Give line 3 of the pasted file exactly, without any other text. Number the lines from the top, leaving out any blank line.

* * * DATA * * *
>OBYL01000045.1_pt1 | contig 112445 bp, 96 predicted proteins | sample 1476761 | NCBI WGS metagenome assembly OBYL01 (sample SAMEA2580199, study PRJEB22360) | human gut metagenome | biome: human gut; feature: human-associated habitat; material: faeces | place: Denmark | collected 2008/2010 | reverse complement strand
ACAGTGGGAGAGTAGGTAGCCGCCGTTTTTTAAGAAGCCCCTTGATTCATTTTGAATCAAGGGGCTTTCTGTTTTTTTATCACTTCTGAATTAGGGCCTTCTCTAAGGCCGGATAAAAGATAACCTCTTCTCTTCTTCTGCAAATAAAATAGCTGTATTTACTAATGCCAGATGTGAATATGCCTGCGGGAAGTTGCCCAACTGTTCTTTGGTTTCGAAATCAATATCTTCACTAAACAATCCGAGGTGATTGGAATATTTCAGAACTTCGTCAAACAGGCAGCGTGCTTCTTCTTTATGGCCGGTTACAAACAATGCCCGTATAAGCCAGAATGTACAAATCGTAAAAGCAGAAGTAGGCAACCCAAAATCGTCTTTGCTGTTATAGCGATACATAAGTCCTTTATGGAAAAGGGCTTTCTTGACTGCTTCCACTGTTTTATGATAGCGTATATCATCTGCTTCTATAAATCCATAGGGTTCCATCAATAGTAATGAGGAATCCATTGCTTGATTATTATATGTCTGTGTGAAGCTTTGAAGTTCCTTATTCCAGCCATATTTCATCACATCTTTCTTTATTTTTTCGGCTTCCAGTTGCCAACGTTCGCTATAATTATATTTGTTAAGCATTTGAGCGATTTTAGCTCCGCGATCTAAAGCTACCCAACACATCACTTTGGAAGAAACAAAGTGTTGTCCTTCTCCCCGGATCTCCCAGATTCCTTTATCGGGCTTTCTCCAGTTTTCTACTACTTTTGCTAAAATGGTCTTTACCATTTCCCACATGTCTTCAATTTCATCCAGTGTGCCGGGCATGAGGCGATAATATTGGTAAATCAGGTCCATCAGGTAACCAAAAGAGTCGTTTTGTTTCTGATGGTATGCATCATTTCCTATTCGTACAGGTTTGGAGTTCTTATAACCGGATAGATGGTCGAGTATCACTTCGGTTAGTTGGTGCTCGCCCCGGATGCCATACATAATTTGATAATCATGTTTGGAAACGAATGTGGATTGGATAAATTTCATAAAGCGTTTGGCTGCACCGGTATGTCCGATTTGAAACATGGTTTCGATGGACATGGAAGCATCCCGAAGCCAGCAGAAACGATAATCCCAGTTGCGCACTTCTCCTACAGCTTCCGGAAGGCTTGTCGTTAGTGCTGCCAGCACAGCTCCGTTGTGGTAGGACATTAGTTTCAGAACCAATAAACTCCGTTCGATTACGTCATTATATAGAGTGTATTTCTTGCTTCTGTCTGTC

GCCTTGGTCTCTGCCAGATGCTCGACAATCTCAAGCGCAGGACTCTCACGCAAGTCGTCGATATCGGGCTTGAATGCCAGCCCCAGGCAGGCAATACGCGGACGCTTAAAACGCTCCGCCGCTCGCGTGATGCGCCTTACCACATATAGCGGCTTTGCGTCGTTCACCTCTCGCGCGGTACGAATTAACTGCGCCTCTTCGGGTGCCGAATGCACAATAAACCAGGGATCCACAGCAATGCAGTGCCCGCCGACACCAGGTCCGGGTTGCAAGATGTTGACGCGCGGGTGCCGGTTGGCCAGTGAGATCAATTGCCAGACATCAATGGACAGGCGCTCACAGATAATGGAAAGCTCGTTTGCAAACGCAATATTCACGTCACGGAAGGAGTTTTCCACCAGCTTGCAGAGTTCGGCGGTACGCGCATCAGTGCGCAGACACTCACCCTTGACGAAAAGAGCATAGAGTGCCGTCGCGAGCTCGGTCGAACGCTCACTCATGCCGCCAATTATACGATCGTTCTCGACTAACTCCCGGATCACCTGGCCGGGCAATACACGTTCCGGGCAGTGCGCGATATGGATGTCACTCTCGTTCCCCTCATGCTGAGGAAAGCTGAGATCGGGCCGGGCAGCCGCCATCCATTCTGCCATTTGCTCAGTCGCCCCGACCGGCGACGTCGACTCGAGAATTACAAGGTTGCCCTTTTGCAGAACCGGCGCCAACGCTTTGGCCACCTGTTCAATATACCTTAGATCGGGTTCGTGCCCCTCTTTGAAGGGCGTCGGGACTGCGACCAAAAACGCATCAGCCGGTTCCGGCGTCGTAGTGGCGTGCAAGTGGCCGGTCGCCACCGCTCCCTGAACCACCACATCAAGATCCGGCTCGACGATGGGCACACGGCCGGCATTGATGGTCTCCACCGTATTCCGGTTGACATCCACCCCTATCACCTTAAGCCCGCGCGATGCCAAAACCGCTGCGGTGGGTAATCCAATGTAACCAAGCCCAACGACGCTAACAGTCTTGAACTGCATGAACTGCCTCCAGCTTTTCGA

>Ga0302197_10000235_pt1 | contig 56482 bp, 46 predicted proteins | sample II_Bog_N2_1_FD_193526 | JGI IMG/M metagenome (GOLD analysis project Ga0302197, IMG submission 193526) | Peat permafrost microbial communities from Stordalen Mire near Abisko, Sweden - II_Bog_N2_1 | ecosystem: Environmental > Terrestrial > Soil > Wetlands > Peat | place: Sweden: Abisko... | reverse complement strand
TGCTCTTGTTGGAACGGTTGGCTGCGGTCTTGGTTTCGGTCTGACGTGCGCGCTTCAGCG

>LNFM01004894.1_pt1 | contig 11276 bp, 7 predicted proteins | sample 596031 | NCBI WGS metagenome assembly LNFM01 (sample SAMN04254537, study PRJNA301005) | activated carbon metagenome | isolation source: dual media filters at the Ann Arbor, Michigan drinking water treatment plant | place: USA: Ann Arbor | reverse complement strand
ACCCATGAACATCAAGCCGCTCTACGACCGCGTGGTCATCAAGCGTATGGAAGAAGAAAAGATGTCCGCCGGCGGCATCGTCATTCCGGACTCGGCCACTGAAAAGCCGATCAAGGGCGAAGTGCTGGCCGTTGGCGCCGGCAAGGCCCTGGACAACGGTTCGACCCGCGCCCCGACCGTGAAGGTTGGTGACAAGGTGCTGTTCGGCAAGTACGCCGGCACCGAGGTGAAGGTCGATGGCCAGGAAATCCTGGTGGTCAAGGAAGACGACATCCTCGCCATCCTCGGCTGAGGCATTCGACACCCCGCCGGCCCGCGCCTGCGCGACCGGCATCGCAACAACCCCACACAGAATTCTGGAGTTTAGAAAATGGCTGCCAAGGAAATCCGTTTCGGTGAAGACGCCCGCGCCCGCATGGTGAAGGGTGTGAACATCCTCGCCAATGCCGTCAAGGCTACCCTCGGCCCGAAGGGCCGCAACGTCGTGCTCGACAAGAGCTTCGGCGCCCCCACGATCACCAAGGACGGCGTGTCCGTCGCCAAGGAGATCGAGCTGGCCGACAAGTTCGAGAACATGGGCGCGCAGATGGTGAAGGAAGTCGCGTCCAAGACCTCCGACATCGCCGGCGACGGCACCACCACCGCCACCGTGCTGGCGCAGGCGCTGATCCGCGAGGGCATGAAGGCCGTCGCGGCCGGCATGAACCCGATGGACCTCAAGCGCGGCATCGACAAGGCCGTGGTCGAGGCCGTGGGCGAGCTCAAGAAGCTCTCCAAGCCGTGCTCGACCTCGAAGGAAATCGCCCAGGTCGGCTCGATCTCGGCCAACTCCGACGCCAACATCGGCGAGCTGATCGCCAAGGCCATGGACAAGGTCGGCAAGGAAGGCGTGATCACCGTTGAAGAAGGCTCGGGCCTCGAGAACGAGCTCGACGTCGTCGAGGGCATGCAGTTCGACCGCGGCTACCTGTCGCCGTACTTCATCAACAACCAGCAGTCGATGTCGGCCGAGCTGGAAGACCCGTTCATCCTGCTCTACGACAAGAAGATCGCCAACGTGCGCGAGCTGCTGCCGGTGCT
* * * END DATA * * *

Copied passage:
GCCTTGGTCTCTGCCAGATGCTCGACAATCTCAAGCGCAGGACTCTCACGCAAGTCGTCGATATCGGGCTTGAATGCCAGCCCCAGGCAGGCAATACGCGGACGCTTAAAACGCTCCGCCGCTCGCGTGATGCGCCTTACCACATATAGCGGCTTTGCGTCGTTCACCTCTCGCGCGGTACGAATTAACTGCGCCTCTTCGGGTGCCGAATGCACAATAAACCAGGGATCCACAGCAATGCAGTGCCCGCCGACACCAGGTCCGGGTTGCAAGATGTTGACGCGCGGGTGCCGGTTGGCCAGTGAGATCAATTGCCAGACATCAATGGACAGGCGCTCACAGATAATGGAAAGCTCGTTTGCAAACGCAATATTCACGTCACGGAAGGAGTTTTCCACCAGCTTGCAGAGTTCGGCGGTACGCGCATCAGTGCGCAGACACTCACCCTTGACGAAAAGAGCATAGAGTGCCGTCGCGAGCTCGGTCGAACGCTCACTCATGCCGCCAATTATACGATCGTTCTCGACTAACTCCCGGATCACCTGGCCGGGCAATACACGTTCCGGGCAGTGCGCGATATGGATGTCACTCTCGTTCCCCTCATGCTGAGGAAAGCTGAGATCGGGCCGGGCAGCCGCCATCCATTCTGCCATTTGCTCAGTCGCCCCGACCGGCGACGTCGACTCGAGAATTACAAGGTTGCCCTTTTGCAGAACCGGCGCCAACGCTTTGGCCACCTGTTCAATATACCTTAGATCGGGTTCGTGCCCCTCTTTGAAGGGCGTCGGGACTGCGACCAAAAACGCATCAGCCGGTTCCGGCGTCGTAGTGGCGTGCAAGTGGCCGGTCGCCACCGCTCCCTGAACCACCACATCAAGATCCGGCTCGACGATGGGCACACGGCCGGCATTGATGGTCTCCACCGTATTCCGGTTGACATCCACCCCTATCACCTTAAGCCCGCGCGATGCCAAAACCGCTGCGGTGGGTAATCCAATGTAACCAAGCCCAACGACGCTAACAGTCTTGAACTGCATGAACTGCCTCCAGCTTTTCGA